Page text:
If you’re reading this, then your life is probably the one of a privileged person. You have gone to a good school and have the resources to participate and compete in any sport, whenever you want. You do not have a hard time processing information, neither do you face difficulty whilst having a steady conversation with another and additionally, you understand social cues; you feel included in the society which you belong to. Now imagine, your world, without inclusion, a world where you’re not accepted, where you don’t have any companions who you can relate with. Imagine being in school and not being included into any of the sports teams even though you really want to participate. Regardless of your desires, you are portrayed as someone who is not capable enough. Imagine being excluded from everything you consider important in life just because of society’s viewpoints. Imagine being targeted by offensive slurs; being called the R word.
Most probably, you have not faced anything of this sort in your lifetime, but this is the story of a group of individuals who face this kind of behaviour on a daily basis. Approximately 1-3% of the global population has some sort of intellectual disability – that’s 200 million people. For a moment, be empathetic and try to comprehend what these individuals go through on a daily basis, put yourself in their position. While negativity overwhelms this world, there comes an International Organization established in more than 170 countries, working day in and day out to empower individuals with intellectual disabilities, Special Olympics International.
Eunice Kennedy Shriver, one of the 9 siblings of the Kenneddy family and the sister of the former U.S President, John.F Kennedy is regarded as the founder of this organization which has its roots embedded across the globe. Eunice was a social worker and was involved in aiding others throughout the entirety of her life. Additionally, she invested a good part of her life helping those with intellectual disabilities. Moreover, her family had strong footsteps in the political divisions at that time, however that was not what inspired her. Her inspiration to help individuals with intellectual disabilities came from her mother’s sister, Rosemary, who faced a similar situation. Eunice noticed how her own mother had difficulty finding relevant programmes for her sister and including her in the mainstream of life.
After years of effort in social work and the development of the Joseph P. Kennedy foundation, she aimed at improving the lives of citizens with intellectual disabilities. Eunice came up with the idea of “Camp Shriver” which started in her own backyard, with the everlasting vision of changing the perceptions about individuals with intellectual disabilities, forever. Eunice reached out to local organisations and made up a list of special-needs children who might be interested in joining her Camp. She had young individuals, who were mostly students, which posed as counsellors for these children. To everyone’s astonishment, these children performed in sports just as a normal child would do and that they were not difficult, inadequate or any of the stereotypical attributes which were associated with them. These children were just living life, just like any other person was.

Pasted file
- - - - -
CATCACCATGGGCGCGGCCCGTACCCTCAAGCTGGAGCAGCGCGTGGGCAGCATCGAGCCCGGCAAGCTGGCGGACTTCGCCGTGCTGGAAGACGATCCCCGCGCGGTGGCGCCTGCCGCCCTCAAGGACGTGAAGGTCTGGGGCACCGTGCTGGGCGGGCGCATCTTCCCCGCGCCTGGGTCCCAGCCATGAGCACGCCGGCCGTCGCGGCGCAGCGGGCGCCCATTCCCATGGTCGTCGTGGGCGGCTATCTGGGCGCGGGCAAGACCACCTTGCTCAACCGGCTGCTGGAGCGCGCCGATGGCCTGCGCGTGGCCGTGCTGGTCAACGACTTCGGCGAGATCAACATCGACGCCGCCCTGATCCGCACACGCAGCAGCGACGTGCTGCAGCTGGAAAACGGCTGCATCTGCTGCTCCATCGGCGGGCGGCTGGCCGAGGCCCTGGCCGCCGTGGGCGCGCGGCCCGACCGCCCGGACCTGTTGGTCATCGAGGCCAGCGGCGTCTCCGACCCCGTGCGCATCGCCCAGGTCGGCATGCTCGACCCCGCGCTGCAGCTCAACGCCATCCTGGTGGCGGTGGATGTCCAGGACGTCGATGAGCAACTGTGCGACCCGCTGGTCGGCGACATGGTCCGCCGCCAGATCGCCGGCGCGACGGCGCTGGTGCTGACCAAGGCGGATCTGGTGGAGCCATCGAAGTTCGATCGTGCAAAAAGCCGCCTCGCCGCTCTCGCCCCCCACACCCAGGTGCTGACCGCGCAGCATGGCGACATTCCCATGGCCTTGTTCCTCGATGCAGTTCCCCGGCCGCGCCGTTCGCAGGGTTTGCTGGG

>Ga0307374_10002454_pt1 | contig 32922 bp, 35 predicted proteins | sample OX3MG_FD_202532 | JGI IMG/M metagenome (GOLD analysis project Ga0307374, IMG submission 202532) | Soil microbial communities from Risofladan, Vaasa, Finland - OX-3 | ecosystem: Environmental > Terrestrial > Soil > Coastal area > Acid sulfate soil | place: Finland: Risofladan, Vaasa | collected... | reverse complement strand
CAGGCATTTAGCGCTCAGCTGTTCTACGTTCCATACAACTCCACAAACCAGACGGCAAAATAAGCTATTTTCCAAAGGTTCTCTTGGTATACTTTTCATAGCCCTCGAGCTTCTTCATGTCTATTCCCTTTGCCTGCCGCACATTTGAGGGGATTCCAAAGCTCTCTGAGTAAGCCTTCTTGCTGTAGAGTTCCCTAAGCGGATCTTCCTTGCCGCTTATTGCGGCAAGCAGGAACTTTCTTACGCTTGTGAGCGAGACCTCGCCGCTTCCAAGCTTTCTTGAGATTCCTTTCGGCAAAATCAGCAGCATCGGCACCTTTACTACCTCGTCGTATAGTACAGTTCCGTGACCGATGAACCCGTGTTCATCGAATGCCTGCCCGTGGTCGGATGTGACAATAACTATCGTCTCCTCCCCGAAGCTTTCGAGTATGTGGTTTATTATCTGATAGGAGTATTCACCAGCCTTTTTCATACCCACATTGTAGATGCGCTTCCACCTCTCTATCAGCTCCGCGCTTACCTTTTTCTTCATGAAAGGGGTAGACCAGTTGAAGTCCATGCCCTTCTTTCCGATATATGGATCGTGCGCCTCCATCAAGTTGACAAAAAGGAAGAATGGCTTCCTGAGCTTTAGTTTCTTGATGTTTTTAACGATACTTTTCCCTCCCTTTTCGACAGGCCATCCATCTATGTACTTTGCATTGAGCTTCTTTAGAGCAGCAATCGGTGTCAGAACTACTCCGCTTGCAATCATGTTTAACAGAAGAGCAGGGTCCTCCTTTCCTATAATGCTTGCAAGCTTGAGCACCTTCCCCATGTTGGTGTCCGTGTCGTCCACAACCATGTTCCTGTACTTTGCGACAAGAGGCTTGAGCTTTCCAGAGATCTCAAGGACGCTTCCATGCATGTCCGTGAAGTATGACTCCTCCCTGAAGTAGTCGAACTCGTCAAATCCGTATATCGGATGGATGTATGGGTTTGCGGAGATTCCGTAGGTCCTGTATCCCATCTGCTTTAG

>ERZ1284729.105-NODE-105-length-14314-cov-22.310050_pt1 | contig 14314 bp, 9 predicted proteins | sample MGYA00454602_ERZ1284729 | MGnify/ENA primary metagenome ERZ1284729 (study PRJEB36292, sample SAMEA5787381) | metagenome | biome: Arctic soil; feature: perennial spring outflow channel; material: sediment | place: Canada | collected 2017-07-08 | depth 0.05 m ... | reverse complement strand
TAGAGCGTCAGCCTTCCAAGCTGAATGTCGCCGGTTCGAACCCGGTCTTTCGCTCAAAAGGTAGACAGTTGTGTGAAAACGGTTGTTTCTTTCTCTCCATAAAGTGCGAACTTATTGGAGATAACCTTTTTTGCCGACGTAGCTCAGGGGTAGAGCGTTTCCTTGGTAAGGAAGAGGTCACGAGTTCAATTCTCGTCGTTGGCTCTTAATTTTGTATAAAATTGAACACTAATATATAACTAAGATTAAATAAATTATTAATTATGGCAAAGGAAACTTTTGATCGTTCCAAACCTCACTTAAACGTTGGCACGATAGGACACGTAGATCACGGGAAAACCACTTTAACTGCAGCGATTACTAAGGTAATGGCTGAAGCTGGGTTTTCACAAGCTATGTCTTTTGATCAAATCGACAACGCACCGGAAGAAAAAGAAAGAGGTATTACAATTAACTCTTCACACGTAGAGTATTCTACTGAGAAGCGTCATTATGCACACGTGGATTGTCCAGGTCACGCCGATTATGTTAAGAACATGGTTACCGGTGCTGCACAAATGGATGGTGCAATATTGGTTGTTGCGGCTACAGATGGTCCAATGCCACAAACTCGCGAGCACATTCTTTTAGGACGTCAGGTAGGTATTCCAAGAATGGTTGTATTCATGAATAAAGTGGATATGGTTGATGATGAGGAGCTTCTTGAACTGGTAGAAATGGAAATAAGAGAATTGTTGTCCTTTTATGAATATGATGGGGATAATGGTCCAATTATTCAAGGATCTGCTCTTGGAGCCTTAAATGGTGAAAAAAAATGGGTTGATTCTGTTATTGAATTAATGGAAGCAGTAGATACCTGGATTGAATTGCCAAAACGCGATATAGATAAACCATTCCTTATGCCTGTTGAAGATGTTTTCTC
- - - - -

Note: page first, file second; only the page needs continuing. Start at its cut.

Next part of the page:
Eunice believed in unity, she wanted to involve both normal and special athletes to prove that both of them are equally capable. She paired up her own son Tim Shriver (currently the Chairman of Special Olympics) who was 3 years old at the time with Wendell who was a young boy with an intellectual disability. They enjoyed, as they swam, ate and did various other activities together. Camp Shriver continued for four years, growing to a point where a much better platform replaced it. In 1968, the first Special Olympics world games were held at Soldier field in Chicago, USA. About 1000 athletes with intellectual disabilities from the USA and Canada competed in these games and in the same year the Special Olympics organization was incorporated.
Over the years, the Special Olympics Movement and their vision has expanded globally, now reaching more than 170 countries with more than 5 million registered athletes, who are competing just like someone without an intellectual disability would, hence proving to the world that these athletes are just as capable, that they can achieve greater heights and that their disability shouldn’t be the reason for them to be excluded from society, that they are just like any other human being and they should be included in our day to day activities. It was all Eunices’ strong vision which concluded in this movement expanding globally and slowly eradicating the stigma that is associated with such individuals.
There are many ways in which you can aid the Special Olympics. You can support their vision by firstly, accepting that individuals with intellectual disabilities are just as capable as someone without them. You should be polite towards them and call out anyone who’s underestimating them. Furthermore, you can even get in touch with your local Special Olympics and volunteer for them. In your local community, you can host Unified tournaments, where both athletes with and without intellectual disabilities form teams and compete against each other, thus proving to everyone in your locale that their disability does not hinder their ability to perform. There are many ways in which you can donate to the Special Olympics movement. Head over to their website for more details.
This song by Strings, a renowned Pakistani band for Special Olympics Pakistan, will surely give you goosebumps.
Lastly, let’s all pledge to live by the slogan: “Spread the word: Inclusion”